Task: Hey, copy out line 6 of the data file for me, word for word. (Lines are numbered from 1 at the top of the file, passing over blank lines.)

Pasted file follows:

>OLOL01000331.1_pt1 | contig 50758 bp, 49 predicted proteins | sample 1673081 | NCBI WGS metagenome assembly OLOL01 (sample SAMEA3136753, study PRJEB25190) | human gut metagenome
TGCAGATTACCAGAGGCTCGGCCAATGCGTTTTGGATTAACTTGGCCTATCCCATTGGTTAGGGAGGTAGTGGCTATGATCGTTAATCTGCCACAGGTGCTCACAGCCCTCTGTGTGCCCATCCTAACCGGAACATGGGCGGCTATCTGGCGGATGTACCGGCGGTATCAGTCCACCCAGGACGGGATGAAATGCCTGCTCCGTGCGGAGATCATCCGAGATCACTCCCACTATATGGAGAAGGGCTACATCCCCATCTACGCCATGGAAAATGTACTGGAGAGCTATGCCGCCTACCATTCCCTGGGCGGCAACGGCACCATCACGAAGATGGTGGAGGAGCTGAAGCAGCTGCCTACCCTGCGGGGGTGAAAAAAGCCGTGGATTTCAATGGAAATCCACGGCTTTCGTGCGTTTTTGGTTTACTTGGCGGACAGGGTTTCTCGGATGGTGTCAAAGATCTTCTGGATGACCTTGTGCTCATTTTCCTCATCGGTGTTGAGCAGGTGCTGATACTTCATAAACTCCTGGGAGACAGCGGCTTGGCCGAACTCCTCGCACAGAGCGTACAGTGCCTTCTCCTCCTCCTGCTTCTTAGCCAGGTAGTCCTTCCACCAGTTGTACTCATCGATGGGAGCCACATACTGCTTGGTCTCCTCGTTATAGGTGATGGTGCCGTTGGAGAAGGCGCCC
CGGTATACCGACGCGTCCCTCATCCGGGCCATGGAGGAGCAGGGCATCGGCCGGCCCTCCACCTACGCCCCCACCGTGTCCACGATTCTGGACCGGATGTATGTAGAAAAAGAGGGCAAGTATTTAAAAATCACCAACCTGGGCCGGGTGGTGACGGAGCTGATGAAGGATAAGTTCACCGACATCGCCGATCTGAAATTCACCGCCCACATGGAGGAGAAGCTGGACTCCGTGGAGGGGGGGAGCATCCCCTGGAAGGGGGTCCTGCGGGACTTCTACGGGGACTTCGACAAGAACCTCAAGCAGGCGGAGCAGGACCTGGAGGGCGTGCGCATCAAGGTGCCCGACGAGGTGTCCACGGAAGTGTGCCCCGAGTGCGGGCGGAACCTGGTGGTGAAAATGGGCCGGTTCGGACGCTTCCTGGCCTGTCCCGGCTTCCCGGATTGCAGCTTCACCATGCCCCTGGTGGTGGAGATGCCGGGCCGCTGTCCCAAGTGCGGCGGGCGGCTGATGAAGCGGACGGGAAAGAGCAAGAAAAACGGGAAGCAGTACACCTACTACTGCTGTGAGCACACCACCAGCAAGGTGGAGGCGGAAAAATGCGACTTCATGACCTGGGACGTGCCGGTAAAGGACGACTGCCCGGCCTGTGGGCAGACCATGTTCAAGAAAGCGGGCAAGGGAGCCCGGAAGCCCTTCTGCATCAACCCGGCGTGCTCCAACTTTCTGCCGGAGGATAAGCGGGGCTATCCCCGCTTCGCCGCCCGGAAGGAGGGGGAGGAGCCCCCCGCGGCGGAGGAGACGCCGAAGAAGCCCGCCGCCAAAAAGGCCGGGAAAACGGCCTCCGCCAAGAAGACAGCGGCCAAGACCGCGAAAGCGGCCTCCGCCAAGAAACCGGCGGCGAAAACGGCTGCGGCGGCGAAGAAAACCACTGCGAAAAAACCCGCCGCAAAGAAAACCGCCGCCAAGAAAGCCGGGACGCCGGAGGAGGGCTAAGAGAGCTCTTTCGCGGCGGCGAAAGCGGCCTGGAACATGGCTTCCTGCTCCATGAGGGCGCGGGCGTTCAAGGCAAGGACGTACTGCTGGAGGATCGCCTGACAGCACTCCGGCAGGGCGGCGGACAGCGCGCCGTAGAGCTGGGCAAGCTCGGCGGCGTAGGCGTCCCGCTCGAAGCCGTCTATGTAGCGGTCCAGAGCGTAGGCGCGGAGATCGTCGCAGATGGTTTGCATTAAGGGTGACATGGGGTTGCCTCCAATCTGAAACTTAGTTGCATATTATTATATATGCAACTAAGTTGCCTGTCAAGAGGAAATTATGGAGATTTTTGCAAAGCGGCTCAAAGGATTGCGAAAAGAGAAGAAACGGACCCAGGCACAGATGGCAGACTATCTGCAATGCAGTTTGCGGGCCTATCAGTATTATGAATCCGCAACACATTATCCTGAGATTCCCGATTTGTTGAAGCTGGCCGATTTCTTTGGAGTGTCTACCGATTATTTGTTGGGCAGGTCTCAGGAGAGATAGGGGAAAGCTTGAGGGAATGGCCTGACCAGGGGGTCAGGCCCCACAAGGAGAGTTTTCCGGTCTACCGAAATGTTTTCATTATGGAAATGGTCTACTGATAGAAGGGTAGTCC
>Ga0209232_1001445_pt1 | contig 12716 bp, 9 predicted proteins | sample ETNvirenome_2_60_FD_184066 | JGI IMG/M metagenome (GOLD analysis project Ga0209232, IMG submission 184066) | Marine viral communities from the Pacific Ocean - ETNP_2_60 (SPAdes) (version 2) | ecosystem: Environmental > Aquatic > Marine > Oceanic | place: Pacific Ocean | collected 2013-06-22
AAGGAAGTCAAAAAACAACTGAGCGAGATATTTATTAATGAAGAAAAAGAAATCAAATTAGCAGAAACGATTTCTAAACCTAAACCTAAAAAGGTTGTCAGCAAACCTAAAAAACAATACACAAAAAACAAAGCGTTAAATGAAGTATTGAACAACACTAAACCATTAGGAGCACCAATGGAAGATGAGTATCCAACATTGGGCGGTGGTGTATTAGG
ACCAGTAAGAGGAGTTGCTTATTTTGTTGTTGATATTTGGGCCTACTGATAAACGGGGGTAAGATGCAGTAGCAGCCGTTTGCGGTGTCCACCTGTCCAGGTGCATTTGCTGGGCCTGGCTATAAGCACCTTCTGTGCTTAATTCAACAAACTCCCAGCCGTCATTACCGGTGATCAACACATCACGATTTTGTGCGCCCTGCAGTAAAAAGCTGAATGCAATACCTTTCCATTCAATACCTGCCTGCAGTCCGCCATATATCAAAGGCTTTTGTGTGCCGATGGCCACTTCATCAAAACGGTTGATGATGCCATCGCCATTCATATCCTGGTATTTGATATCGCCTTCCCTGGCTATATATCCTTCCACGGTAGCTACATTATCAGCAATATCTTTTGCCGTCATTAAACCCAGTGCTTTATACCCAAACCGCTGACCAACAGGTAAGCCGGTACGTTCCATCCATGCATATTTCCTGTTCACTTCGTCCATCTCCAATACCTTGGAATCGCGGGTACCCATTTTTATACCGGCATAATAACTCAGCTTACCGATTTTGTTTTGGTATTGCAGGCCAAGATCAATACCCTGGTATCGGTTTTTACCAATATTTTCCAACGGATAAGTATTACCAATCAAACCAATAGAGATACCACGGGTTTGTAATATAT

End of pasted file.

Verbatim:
ACCAGTAAGAGGAGTTGCTTATTTTGTTGTTGATATTTGGGCCTACTGATAAACGGGGGTAAGATGCAGTAGCAGCCGTTTGCGGTGTCCACCTGTCCAGGTGCATTTGCTGGGCCTGGCTATAAGCACCTTCTGTGCTTAATTCAACAAACTCCCAGCCGTCATTACCGGTGATCAACACATCACGATTTTGTGCGCCCTGCAGTAAAAAGCTGAATGCAATACCTTTCCATTCAATACCTGCCTGCAGTCCGCCATATATCAAAGGCTTTTGTGTGCCGATGGCCACTTCATCAAAACGGTTGATGATGCCATCGCCATTCATATCCTGGTATTTGATATCGCCTTCCCTGGCTATATATCCTTCCACGGTAGCTACATTATCAGCAATATCTTTTGCCGTCATTAAACCCAGTGCTTTATACCCAAACCGCTGACCAACAGGTAAGCCGGTACGTTCCATCCATGCATATTTCCTGTTCACTTCGTCCATCTCCAATACCTTGGAATCGCGGGTACCCATTTTTATACCGGCATAATAACTCAGCTTACCGATTTTGTTTTGGTATTGCAGGCCAAGATCAATACCCTGGTATCGGTTTTTACCAATATTTTCCAACGGATAAGTATTACCAATCAAACCAATAGAGATACCACGGGTTTGTAATATAT